changes in beliefs and institutions to support this way of relating in all
spheres of life. We will also be
able to give our children the nurturance and education that we are today
learning makes the difference between realizing or stunting our great human
potentials (Eisler 2005: 53).
childhood care that heavily relies on praise, caring touch, affection and lack
of violence or threats releases the chemicals dopamine and serotonin into
particular areas of the brain, promoting emotional stability and mental
health. By contrast, if children
are subjected to negative, uncaring, fear, shame and threat-based treatment or
other aversive experiences such as violence or sexual violation, they develop
neurochemical responses appropriate for this kind of dominator environment,
becoming tyrannical to themselves or others, abusive and aggressive or
withdrawn and chronically depressed, defensive, hyper-vigilant and numb to
their own pain as well as often to that of others (Perry et al.1996).
bell hooks: http://www.infed.org/thinkers/hooks.htm
Introduction to bell
Center for Dewey Studies
The Encyclopedia of
This comprehensive site
provides a wealth of information related informal education. Presented as an encyclopedia a huge
array of thinkers, ideas and terms are examined.
The Teachings of J.
Partnership education is
the work of Riane Eisler who looks at dominator versus partnership models in
society and education.
Paulo Freire Institute
Rudolf Steiner College
Thinkers on Education
In 1993 and 1994, UNESCO
published a series of profiles of 100 famous educators (including philosophers,
statesmen, politicians, journalists, psychologists, poets, men of religion)
from around of the world. Each profile
is individually downloadable.
Dewey, J. (1916) Democracy and Education. An
introduction to the philosophy of education (1966 edn.). New York: Free Press.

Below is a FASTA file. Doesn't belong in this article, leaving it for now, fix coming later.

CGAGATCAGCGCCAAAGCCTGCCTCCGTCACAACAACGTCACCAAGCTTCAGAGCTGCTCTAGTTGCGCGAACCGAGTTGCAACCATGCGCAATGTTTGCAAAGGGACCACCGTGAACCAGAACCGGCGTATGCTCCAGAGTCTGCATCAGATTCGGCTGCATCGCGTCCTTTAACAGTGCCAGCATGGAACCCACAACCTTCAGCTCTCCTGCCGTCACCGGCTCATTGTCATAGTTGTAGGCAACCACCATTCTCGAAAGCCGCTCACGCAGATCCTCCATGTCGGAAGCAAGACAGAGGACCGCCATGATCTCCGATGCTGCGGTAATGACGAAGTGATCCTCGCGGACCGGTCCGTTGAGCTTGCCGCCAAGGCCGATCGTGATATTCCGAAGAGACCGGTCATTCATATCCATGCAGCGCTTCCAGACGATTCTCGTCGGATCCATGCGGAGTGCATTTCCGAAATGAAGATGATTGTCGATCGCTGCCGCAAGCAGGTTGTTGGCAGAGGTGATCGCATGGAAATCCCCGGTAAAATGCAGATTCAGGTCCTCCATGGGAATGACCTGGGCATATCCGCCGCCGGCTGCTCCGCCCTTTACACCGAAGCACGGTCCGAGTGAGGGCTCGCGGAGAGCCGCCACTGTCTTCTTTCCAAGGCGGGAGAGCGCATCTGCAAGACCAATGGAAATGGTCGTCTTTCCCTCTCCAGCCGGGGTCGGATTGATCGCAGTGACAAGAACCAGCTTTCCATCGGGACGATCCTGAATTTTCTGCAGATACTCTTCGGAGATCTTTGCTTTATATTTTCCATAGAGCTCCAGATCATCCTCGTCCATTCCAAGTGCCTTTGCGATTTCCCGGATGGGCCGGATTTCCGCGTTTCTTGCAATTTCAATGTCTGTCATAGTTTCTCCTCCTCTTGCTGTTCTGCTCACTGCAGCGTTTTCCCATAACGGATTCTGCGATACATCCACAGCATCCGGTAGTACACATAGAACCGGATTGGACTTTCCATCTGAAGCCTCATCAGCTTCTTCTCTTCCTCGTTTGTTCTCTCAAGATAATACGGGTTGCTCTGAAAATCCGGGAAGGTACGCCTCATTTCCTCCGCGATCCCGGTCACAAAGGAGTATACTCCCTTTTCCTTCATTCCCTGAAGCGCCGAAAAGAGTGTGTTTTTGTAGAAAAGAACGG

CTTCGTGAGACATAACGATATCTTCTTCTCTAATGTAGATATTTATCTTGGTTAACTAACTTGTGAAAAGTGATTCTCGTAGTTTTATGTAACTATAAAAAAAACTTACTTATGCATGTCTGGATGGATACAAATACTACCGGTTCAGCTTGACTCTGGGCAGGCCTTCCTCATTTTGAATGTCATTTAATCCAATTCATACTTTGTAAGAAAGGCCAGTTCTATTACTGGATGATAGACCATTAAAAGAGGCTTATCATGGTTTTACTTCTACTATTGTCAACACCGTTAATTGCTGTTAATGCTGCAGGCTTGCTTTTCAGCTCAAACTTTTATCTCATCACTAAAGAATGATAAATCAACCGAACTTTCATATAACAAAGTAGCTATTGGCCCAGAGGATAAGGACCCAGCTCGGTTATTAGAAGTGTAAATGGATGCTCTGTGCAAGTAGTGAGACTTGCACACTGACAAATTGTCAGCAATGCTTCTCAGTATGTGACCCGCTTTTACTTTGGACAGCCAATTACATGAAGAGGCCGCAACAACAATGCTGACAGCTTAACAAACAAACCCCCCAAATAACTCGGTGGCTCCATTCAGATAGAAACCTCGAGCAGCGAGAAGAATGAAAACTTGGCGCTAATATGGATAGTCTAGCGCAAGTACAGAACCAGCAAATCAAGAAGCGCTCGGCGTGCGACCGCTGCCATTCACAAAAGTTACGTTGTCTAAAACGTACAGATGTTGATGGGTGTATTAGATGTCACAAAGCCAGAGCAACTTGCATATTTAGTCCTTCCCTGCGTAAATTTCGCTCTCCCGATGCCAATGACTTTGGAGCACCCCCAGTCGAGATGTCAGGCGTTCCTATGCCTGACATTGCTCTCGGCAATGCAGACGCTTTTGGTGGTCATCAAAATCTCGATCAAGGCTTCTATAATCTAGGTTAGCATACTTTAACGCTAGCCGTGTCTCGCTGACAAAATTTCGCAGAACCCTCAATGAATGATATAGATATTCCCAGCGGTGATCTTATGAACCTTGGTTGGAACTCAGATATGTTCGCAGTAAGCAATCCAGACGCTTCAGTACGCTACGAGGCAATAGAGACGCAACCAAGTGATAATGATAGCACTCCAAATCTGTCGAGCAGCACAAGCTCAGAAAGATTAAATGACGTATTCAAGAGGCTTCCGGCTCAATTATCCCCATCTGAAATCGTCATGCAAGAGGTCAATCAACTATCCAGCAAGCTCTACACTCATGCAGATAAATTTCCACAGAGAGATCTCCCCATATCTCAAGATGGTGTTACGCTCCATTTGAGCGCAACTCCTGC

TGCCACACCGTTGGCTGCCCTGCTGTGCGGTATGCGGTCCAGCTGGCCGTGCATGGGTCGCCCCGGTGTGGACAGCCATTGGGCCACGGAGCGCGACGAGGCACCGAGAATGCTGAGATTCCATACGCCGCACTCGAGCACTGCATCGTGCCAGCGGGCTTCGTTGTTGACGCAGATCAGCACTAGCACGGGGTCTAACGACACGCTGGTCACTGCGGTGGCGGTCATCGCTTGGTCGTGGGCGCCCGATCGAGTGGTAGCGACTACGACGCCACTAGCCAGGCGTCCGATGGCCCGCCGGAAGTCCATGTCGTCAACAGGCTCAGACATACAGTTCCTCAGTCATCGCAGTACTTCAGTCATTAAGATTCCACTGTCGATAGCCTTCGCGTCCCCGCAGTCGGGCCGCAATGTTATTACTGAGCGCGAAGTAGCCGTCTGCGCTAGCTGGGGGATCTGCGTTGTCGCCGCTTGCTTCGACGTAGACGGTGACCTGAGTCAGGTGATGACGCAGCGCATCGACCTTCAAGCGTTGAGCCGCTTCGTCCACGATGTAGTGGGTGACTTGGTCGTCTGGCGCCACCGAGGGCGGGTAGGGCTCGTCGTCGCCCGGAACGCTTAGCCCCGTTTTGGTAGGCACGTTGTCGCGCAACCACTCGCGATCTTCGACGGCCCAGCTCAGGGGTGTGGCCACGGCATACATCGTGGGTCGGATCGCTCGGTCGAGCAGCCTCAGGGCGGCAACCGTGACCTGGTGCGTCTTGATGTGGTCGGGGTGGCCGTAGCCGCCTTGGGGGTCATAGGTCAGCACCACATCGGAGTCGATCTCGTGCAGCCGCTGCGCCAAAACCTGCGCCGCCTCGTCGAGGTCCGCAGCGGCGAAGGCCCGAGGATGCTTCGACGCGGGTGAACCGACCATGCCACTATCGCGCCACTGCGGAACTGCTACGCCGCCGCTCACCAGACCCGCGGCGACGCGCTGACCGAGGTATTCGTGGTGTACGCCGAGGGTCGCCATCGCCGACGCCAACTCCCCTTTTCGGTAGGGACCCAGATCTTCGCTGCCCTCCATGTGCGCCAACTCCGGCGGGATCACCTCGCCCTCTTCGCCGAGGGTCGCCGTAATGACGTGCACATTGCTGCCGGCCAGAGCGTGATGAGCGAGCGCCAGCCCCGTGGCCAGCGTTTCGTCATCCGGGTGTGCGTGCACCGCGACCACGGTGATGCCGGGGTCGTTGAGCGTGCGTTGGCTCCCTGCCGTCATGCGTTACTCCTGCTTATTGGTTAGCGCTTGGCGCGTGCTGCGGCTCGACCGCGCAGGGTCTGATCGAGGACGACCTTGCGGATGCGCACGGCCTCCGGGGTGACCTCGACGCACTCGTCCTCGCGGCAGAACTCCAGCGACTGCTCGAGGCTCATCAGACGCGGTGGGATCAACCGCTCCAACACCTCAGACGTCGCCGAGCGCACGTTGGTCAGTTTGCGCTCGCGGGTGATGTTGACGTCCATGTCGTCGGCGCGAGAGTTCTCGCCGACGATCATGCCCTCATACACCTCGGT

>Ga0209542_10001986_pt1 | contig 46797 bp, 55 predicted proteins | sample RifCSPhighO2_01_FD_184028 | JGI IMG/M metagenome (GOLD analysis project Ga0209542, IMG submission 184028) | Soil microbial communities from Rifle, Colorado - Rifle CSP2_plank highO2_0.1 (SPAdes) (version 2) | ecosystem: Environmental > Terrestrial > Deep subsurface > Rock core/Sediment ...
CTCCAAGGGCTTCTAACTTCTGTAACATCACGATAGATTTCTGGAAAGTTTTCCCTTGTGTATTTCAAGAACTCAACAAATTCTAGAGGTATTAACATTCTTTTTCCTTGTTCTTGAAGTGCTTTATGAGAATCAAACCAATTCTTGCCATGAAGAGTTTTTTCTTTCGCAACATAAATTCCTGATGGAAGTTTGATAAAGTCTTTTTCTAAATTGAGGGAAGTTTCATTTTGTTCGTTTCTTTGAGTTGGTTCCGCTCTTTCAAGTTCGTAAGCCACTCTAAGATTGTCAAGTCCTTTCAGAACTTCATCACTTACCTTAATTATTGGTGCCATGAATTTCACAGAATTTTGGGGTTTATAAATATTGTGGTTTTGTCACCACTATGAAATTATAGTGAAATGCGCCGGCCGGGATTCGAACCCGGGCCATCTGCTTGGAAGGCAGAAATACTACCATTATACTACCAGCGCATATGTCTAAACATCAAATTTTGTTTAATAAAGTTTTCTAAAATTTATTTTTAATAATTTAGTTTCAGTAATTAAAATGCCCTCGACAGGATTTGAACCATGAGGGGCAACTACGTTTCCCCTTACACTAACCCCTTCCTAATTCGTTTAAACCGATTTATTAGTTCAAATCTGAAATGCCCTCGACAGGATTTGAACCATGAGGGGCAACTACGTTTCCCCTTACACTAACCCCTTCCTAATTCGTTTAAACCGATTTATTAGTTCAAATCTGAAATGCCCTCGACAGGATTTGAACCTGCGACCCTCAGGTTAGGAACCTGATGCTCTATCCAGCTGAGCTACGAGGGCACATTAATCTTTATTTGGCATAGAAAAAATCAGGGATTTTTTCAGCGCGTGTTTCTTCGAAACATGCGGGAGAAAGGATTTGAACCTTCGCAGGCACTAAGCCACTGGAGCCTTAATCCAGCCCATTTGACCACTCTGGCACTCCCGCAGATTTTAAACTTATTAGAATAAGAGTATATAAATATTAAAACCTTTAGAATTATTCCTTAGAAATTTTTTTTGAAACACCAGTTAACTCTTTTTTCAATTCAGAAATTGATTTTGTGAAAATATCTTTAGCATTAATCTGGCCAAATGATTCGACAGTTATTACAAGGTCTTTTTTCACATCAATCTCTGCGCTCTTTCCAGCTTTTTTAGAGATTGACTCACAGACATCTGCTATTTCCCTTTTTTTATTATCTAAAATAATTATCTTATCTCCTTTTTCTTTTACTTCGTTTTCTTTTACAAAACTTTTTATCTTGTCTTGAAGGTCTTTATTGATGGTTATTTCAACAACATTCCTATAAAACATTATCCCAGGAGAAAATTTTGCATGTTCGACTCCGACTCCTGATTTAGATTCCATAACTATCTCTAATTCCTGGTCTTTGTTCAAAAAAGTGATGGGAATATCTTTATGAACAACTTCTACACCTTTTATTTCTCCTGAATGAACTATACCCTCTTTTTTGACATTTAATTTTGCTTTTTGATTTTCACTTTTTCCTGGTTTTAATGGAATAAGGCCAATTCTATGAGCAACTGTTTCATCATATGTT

Dewey, J. (1938) Experience and Education. New York: Collier Books.
Eisler, Riane (2005). Tomorrow’s education:
Education for a partnership world.
In John Miller et al. (Eds.) Holistic learning and spirituality in
education: Breaking new ground (pp.
47-67). New York: SUNY Press.
(1994). Teaching to Transgress: Education as the Practice of Freedom. New York: Routledge Press.
Perry, B.D. et.
al. (1996). Childhood trauma, the
neurobiology of adaptation, and “use dependent” development of the brain: how
”states” become ”traits.” Infant
Mental Health Journal, 16, 271 – 291.
Robert, Ed. (1984). The
essential Steiner: Basic Writings of Rudolf Steiner. San Francisco: Harper
(1992). Empowering Education:
Critical Teaching for Social Change.
Chicago: University of Chicago Press.
(2001). J. Krishnamurti. Prospects: the quarterly review of comparative
education. Paris: UNESCO
Vygotsky, L.S. (1978). Mind in society: Development of Higher
Psychological Processes. Cambridge: Harvard University Press.
Paulo (1970). Pedagogy of the
Oppressed. New York: Seabury Press
Paulo (1973). Education for
Critical Consciousness. New York: Seabury Press.
McLaren, P. & Leonard, P. (1993). Paulo Freire: A Critical Encounter. New
Kumar, Krishna (1995). Listening to Gandhi. Excerpt from seminar #496.
Rajghat (1996). Excerpts from Vinoba
Bhave. Thoughts on Education.
Varanasi: Sarva Seva Sangh Prakashan.
Rajput, J.S. ed. (1998). Gandhi
on Education. New Delhi: National Council for Teacher
Dayalchand (1999). Education
Today and Tomorrow In The Context Of Gandhian Basic Education. Udaipur.
Peter (1989). Sri Aurobindo: A
Brief Biography. Delhi: Oxford University Press
Ghose (2001). The Right Object of Education and India’s National Education. Pondicherry: Sri Aurobindo Society.